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Homecomers brings together families, food
Carnival life is in Joe Sutton's blood.
Since he began participating in his family's carnival business in the late 1950s, the De Soto, Mo., native has traveled to festivals throughout the South and Midwest.
Sutton, along with family members and other staff, has been managing the carnival portion of the 100th annual Homecomers.
Though the work can be tiring most of the time, Sutton wouldn't want to do anything else.
While on the road with the carnivals between early February and late October, the family sleeps in recreational vehicles or hotel rooms. Sutton said that while the hours can be long, he enjoys every minute spent with his family, most of whom accompany him to the carnival.
Sutton was one of four generations of family members present Friday afternoon at a lunch held in honor of Homecomers carnival workers.
"Since we travel so much together, we're real close," Sutton said between bites of chicken and dumplings inside the fellowship hall of First Presbyterian Church in Jackson. "While we work hard during the evenings, our family is able to enjoy all the towns we go to during the daytime. And we're excited that we were able to come back to Homecomers for our 20th-some-odd year."
Debbie Wells, a friend of the Sutton family, works with the games and food aspects of the carnival. Wells said that while most people don't think of carnivals as family-oriented, the opposite is true.
"Most people who travel with carnivals for their occupations are actually families," she said. "Those who work in carnivals are similar to those who work on a farm. We work hard at our jobs but make sure that we leave time to spend with our families."
The Rev. Grant Gillard, whose congregation hosted the appreciation lunch, said the meal was an example of Christ's love.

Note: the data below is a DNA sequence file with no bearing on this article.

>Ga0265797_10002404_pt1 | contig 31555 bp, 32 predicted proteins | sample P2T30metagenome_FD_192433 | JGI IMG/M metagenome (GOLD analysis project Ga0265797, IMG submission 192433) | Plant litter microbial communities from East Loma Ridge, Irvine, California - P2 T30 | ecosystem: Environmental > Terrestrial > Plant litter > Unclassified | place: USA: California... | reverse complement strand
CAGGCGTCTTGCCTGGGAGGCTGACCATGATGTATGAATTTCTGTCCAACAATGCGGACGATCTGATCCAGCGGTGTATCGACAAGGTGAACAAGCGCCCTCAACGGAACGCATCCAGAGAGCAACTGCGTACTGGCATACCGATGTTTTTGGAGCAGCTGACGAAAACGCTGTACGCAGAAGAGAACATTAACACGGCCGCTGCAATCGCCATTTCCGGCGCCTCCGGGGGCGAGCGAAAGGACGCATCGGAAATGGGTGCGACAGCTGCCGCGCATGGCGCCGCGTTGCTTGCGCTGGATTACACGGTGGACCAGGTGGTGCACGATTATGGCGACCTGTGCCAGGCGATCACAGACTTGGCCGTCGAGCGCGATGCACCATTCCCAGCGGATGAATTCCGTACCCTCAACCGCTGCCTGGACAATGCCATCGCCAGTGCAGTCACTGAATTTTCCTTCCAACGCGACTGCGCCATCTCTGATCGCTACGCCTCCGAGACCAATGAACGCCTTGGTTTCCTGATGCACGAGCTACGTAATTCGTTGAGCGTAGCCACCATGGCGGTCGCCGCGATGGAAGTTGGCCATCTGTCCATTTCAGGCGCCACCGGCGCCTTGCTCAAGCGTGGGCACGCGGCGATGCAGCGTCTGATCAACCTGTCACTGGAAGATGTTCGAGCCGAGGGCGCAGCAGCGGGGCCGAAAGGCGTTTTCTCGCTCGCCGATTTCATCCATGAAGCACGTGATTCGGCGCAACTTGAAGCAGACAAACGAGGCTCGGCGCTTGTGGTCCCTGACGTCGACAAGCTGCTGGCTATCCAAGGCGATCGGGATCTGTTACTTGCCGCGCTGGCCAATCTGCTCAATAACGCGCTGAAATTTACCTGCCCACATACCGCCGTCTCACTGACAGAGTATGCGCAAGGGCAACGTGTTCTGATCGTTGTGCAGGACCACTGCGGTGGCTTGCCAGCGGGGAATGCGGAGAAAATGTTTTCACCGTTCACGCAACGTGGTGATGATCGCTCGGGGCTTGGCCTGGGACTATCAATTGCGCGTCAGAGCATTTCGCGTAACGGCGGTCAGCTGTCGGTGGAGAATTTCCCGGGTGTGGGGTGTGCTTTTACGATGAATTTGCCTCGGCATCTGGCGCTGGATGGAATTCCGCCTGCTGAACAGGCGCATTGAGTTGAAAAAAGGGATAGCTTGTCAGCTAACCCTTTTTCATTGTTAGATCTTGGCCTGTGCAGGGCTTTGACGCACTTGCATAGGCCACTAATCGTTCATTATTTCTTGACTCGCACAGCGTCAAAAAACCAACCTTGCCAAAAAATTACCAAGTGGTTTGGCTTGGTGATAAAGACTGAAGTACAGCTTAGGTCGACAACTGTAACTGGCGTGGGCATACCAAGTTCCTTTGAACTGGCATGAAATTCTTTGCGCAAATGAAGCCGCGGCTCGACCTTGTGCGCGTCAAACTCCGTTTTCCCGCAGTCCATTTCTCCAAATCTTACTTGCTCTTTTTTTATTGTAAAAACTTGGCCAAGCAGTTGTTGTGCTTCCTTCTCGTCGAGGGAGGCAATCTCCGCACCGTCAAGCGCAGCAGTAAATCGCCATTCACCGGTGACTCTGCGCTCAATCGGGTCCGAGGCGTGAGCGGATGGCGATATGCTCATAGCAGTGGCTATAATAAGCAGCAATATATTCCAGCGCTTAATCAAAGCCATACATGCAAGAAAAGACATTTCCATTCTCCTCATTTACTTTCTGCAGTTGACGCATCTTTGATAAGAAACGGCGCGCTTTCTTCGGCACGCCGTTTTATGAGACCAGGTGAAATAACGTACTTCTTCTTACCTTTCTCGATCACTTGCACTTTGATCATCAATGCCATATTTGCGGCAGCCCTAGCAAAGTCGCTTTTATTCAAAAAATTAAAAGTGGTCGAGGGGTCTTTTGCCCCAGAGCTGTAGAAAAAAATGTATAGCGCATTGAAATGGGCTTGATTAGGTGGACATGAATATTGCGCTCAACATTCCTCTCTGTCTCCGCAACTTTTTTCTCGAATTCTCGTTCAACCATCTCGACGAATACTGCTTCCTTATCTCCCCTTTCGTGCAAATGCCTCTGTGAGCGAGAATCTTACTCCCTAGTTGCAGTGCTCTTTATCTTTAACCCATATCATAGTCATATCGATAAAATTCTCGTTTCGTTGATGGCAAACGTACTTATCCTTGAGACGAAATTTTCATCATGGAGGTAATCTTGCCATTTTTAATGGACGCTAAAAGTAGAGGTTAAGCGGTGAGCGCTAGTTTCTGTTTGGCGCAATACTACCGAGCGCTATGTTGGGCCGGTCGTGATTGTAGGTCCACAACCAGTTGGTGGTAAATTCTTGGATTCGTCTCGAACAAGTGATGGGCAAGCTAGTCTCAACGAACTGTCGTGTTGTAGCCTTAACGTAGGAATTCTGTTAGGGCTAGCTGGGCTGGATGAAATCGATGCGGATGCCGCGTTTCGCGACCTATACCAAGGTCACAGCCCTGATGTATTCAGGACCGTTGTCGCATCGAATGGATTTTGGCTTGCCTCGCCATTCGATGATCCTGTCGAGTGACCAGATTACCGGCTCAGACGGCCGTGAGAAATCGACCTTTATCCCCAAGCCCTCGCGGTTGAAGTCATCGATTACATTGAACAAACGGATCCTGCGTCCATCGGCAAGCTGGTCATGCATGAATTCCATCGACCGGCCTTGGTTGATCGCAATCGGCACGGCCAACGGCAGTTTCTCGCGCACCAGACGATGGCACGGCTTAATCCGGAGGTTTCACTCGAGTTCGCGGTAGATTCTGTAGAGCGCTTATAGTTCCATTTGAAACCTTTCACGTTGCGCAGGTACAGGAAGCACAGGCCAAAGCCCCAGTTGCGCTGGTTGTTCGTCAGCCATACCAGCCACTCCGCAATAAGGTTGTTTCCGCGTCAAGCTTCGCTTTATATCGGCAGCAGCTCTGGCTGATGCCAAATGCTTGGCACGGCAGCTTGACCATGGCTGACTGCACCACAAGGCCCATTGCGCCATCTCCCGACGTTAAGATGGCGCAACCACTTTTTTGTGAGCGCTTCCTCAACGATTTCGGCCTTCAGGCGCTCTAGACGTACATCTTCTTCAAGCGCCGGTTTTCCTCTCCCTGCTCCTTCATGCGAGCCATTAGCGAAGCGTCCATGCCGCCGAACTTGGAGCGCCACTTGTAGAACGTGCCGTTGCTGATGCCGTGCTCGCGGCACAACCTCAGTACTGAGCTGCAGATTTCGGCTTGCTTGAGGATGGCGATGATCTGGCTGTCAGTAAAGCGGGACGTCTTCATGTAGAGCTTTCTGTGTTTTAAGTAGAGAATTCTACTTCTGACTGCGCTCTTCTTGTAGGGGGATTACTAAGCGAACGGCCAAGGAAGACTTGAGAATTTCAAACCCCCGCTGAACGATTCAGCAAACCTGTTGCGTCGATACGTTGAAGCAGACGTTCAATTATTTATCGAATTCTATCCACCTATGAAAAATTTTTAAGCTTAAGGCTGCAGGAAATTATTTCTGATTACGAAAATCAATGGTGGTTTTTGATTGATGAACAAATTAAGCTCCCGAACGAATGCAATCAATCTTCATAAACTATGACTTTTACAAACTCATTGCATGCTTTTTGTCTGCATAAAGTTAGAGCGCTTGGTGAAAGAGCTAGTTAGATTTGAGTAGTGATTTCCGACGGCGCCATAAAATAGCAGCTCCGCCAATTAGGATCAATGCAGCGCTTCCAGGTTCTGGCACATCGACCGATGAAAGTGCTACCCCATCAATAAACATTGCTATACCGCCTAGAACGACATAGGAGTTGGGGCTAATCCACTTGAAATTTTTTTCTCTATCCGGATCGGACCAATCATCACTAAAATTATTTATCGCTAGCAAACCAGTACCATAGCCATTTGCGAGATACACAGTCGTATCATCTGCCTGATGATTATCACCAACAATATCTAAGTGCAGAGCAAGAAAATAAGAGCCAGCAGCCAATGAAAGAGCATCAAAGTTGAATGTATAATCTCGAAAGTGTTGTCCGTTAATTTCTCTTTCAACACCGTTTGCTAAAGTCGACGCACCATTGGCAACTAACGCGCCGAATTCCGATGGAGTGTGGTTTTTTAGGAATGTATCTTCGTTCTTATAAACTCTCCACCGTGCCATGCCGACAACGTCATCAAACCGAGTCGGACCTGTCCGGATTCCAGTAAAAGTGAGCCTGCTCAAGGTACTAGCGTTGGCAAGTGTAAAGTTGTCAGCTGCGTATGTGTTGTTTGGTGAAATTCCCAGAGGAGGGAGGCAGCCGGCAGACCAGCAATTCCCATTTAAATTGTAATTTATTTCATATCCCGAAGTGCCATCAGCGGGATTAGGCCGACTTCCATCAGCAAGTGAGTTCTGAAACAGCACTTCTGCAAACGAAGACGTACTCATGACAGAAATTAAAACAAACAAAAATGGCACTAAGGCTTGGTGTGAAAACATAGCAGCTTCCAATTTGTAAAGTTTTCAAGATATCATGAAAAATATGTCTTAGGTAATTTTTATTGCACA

"We didn't want Jackson to be just another stop-off for them," he said. "We wanted to thank them for all they do for us."
While First Presbyterian was serving up a heaping helping of hospitality, vendors were busy serving food items that included ice cream, burgers, bratwurst and onion rings.
Coop Dirnberger was enjoying ice cream from the DeMolay booth. Dirnberger, who lives in New Hamburg, Mo., was in Cape Girardeau for business and made the short journey to Jackson for the vanilla ice cream -- a treat he has enjoyed for the past 15 Homecomers.
"I was in town and knew that I couldn't leave here without getting some of this ice cream, my favorite part of this entire Homecomers," Dirnberger said.
For as long as Bill Flannery can remember, the Masonic Lodge-sponsored DeMolays -- a fraternity for young men 12 to 21 years old -- have sold ice cream made using wooden churns. Each DeMolay member signs his name to a backboard of the booth, a tradition for decades.
Each night between 80 and 90 gallons of the ice cream are sold.
"Anytime we can do something for these boys to enhance their contribution to society, we're doing a good thing," Flannery said. "And all the funds raised here to support the DeMolays is money well spent."
Among the churches selling goodies was Sedgewickville Lutheran Church, 20 miles northwest of Jackson. The most popular item, according to church member Donald Moss, was the halo burger, which was another name for a cheeseburger. Moss said halo burgers make up about 40 percent of all food sold.
Other items included the holy burger, which was a hamburger, and a spiritual Polish sausage.
"People are amazed that we name our food items like we do, but after all, we're a church," Moss said.
For the catfish lovers, the Jackson Optimist Club was on hand to satisfy hungry customers. Optimist club member Kevin Schaper estimates his booth will raise between $10,000 and $12,000 to benefit Jackson's youth programs.
"This helps us provide for a lot of organizations for our young people here in Jackson," Schaper said. "Jackson has a rural feel, and folks are great about supporting great things happening in the community."
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